Stuart P. Quint, CFA, Senior Investment Manager & International Strategist
- The UK referendum on Brexit to be held June 23 is coming down to the wire.
- While polls are noisy and possibly unreliable like last year, a “Yes” for Brexit would stoke volatility for UK and other markets, particularly in Europe.
- Brinker portfolios have been underweight developed international markets.
Following the March 3, 2016 blog on Brexit, markets have begun to reconsider the odds and implications of a potential departure of the UK from the European Union.
While the base case still appears slightly in favor of the UK remaining in the EU, the event of a “Yes” vote on Brexit could have moderate to sizable negative repercussions on markets. The UK stands to lose the most if it were to depart the EU. However, Europe could also enter another period of volatility as resurfacing doubts about European political cohesion could cloud already tepid economic recovery.
As previously mentioned, three major repercussions for the UK could consist of:
- A hit to direct trade with the rest of Europe
- Another Scottish independence referendum
- Job losses among UK multinationals based in the UK
Three potential repercussions for the EU could include:
- Another hit to GDP growth from trade disruption with the UK
- Magnified perception of European political risk in countries such as France and possibly Spain’s looming repeat of general elections a few days after the Brexit referendum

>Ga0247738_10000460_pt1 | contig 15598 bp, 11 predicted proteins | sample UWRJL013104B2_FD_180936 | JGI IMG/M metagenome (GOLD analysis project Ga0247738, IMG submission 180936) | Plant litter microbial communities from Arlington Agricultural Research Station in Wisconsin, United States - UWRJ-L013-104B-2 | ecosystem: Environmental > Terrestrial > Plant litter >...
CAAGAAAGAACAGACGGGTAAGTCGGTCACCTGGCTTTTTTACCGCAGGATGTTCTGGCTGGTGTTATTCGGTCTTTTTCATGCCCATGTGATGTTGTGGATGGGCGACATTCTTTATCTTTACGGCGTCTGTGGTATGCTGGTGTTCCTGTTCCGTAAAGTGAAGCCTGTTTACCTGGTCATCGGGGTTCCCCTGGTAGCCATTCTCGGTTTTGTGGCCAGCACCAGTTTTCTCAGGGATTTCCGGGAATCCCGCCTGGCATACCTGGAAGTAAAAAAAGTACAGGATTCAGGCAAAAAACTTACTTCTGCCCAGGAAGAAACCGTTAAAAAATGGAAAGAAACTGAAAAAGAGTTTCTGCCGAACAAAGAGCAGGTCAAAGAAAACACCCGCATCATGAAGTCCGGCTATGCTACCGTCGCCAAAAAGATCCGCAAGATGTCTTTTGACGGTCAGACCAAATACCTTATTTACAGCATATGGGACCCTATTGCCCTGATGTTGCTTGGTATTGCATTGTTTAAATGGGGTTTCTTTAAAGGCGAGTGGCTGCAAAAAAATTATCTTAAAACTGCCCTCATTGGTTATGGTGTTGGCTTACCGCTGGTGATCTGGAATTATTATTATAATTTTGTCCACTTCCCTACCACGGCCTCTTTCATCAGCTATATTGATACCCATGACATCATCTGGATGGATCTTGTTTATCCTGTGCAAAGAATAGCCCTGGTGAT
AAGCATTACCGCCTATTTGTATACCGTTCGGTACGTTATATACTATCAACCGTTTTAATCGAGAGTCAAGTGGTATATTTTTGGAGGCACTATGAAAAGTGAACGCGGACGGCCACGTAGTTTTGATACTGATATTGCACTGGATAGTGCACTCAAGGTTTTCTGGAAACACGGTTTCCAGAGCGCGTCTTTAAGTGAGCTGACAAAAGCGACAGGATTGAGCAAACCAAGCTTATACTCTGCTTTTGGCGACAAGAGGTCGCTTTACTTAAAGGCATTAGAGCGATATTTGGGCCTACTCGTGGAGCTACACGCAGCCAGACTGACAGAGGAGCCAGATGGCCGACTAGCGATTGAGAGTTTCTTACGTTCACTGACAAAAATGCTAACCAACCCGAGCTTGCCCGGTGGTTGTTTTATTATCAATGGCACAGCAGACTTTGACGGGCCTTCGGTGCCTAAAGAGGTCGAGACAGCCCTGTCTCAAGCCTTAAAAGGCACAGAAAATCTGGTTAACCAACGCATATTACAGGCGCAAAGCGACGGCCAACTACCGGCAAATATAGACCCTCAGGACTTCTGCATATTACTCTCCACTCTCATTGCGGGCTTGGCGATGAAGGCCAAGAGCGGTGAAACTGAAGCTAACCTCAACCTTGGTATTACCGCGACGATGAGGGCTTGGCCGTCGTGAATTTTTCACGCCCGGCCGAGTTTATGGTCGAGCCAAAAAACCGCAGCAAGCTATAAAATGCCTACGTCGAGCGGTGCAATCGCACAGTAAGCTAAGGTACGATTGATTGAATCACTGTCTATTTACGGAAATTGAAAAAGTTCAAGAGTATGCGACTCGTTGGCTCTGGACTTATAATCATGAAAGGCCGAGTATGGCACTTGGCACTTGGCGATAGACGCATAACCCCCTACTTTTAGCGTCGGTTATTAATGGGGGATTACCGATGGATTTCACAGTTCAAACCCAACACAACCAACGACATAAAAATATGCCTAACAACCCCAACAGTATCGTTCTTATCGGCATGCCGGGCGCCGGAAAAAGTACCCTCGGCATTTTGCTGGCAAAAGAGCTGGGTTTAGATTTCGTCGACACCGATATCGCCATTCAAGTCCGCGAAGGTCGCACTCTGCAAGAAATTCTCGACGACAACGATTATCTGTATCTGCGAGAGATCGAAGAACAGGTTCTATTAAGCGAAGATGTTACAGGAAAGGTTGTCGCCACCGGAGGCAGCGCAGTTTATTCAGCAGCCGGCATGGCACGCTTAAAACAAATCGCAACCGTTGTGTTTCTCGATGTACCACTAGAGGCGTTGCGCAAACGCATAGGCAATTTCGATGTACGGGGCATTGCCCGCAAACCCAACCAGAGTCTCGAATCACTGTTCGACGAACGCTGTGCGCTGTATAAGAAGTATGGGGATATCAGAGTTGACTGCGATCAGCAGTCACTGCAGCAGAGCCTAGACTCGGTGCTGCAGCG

- Distraction for Europe to working through economic and foreign policy issues
Additionally, Spanish elections (for the second time in 6 months after failure to form a coalition government) will occur a few days after the Brexit referendum. The rise of non-traditional parties could once again keep or enhance chaos in Spanish politics.
A “Yes” vote is likely to keep the Fed on hold from raising interest rates given the uncertain fallout to financial markets and US exports. Even a vote to remain could keep the Fed on hold temporarily.
Brinker Capital portfolios in general have been underweight developed international equities. After having been neutral last year, portfolios reduced exposure in March due to concerns on the limits of loose monetary policy alone to bolster growth without meaningful structural reform. While it is quite possible that Brexit risks fade, this added an additional factor of volatility that motivated the reduction of international developed equities portfolios.
The views expressed are those of Brinker Capital and are not intended as investment advice or recommendation. For informational purposes only. Holdings are subject to change. Brinker Capital, Inc., a Registered Investment Advisor.